The Sabaoon School for boys in Swat Valley aims to “de-radicalize” local youth, aged 8-18. Its attendees have all been involved in some form of militant activity. The school’s director claims the teenagers turn to crime, unsurprisingly, as a result of poverty and poor education – and this makes them ideal recruits for Taliban scouts who tell them horror stories of U.S. drone strikes.
The U.N. Special Rapporteur on drones, British lawyer Ben Emmerson, recently visited Pakistan and told CNN: “The consequence of drone strikes has been to radicalize an entirely new generation.”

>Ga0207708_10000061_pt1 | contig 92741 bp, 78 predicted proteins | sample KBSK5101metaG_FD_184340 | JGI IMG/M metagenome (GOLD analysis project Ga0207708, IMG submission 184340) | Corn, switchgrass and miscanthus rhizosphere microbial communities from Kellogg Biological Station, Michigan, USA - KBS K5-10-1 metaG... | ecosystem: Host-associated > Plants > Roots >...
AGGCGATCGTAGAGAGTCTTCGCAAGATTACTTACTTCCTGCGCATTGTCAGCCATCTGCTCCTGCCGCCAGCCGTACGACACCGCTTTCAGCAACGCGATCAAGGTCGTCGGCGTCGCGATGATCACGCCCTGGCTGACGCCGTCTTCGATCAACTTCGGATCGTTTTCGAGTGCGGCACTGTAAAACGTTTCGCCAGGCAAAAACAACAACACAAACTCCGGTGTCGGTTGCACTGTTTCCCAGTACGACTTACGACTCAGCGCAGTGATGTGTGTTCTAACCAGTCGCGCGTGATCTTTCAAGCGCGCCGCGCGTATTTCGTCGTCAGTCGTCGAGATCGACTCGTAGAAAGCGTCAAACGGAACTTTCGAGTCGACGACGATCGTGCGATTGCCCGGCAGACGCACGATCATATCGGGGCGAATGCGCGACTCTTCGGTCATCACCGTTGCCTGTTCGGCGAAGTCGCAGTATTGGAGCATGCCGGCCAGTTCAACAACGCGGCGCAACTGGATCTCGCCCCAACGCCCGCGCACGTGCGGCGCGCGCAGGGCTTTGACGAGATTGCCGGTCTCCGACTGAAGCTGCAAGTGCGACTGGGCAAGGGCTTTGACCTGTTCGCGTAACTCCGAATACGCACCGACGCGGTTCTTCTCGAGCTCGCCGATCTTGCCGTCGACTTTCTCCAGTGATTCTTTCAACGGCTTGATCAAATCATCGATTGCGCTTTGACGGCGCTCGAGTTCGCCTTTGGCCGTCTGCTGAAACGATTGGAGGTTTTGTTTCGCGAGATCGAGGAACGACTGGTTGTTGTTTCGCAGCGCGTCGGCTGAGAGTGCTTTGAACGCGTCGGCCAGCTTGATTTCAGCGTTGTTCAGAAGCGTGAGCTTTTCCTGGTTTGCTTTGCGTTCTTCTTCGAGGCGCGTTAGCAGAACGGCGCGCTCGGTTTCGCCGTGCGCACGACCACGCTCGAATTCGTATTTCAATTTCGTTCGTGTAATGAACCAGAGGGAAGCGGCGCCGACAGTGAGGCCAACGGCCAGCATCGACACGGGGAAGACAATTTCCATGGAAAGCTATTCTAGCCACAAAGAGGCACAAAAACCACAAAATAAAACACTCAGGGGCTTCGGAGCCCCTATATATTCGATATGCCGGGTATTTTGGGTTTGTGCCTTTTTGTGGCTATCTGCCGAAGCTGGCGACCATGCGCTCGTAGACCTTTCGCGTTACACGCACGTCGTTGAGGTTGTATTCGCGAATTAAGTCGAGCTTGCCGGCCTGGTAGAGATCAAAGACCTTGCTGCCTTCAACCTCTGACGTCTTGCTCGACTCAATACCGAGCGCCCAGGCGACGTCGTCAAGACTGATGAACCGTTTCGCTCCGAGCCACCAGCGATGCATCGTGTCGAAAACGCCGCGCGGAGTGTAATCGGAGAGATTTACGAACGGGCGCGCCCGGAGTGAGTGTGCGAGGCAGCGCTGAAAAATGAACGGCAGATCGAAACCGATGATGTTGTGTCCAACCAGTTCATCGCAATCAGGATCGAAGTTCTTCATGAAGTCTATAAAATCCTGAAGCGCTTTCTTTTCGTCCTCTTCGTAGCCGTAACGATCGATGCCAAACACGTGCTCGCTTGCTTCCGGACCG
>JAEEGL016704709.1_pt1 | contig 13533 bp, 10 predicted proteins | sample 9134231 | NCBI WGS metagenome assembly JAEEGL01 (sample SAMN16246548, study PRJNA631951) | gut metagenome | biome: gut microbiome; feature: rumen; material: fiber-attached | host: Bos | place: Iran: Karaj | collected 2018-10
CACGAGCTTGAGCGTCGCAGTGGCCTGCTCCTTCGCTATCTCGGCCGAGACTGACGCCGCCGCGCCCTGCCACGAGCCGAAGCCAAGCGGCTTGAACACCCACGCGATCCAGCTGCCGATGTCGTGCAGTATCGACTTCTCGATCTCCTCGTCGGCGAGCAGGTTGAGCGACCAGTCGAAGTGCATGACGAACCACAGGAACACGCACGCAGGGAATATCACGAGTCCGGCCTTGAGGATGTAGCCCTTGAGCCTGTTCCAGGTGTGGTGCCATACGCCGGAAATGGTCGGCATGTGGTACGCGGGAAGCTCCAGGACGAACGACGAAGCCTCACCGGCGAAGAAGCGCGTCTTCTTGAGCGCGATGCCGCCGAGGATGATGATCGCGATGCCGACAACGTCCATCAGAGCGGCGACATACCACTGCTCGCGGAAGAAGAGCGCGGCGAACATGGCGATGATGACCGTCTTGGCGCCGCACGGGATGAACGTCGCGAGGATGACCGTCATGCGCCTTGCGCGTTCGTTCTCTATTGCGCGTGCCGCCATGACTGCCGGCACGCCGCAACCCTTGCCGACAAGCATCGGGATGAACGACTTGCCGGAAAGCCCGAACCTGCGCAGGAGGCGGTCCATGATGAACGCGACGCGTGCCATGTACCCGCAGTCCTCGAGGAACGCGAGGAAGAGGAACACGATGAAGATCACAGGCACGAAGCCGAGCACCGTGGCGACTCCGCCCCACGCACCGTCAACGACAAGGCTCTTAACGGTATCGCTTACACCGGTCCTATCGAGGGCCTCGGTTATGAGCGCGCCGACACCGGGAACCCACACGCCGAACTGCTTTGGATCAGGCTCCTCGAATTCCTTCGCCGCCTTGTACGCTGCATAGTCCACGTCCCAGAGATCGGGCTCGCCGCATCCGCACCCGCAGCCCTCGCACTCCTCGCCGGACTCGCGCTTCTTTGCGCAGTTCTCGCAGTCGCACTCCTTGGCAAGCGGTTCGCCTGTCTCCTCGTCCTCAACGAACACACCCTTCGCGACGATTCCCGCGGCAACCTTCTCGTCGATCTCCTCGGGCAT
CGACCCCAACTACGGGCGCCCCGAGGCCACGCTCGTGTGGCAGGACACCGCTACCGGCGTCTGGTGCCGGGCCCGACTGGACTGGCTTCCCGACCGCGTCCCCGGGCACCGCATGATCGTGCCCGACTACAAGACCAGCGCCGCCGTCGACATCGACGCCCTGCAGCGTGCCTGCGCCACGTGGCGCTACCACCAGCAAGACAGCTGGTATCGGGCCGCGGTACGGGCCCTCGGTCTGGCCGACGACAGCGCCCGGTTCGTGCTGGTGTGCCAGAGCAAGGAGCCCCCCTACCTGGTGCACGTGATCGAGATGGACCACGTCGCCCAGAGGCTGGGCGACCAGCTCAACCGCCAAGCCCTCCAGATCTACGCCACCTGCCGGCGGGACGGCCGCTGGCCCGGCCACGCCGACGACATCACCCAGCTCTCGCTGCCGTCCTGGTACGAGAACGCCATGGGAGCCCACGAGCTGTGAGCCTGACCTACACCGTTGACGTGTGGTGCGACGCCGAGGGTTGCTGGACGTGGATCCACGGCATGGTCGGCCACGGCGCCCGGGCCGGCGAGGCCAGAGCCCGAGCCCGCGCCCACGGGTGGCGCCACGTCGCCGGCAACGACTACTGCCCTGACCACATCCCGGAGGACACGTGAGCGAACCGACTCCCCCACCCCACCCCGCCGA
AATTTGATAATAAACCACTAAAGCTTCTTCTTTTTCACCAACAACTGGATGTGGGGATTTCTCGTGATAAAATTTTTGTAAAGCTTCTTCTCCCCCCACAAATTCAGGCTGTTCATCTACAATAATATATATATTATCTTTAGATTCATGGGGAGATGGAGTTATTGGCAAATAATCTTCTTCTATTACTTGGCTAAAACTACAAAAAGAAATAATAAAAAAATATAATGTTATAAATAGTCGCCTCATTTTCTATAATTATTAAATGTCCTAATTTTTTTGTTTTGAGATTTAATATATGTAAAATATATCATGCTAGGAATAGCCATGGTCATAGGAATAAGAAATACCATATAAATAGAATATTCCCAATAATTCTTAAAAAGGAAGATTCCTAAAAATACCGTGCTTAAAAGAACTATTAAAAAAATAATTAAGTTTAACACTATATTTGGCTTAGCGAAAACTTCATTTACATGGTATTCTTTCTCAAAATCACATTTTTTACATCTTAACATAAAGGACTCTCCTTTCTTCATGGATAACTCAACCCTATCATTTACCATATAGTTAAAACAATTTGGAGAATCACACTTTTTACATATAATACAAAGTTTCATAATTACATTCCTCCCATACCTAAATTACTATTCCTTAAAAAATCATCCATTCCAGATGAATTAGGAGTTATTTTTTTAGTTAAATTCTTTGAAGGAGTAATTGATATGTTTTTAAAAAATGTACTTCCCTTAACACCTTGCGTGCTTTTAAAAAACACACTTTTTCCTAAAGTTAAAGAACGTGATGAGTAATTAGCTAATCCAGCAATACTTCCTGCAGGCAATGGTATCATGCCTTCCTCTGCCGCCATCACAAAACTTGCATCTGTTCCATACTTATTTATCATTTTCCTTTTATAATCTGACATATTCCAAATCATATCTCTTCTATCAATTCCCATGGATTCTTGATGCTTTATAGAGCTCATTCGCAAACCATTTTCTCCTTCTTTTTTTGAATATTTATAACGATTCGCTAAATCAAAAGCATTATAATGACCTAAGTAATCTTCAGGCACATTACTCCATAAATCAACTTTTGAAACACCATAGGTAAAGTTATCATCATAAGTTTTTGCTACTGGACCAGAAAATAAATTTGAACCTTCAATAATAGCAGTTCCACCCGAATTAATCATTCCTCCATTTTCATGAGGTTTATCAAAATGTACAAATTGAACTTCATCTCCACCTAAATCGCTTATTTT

Emmerson went on: “Through the use of drones you may win the immediate battle you are waging against this particular faction or that particular faction … but you are losing the war in the longer term.”
Moreover, such strikes “legalize” al-Qaeda’s own fight against the U.S. He said: “If it is lawful for the U.S. to drone al Qaeda associates whereever they find them, then it is also lawful for al Qaeda to target U.S. military or infrastructure where ever (militants) find them.”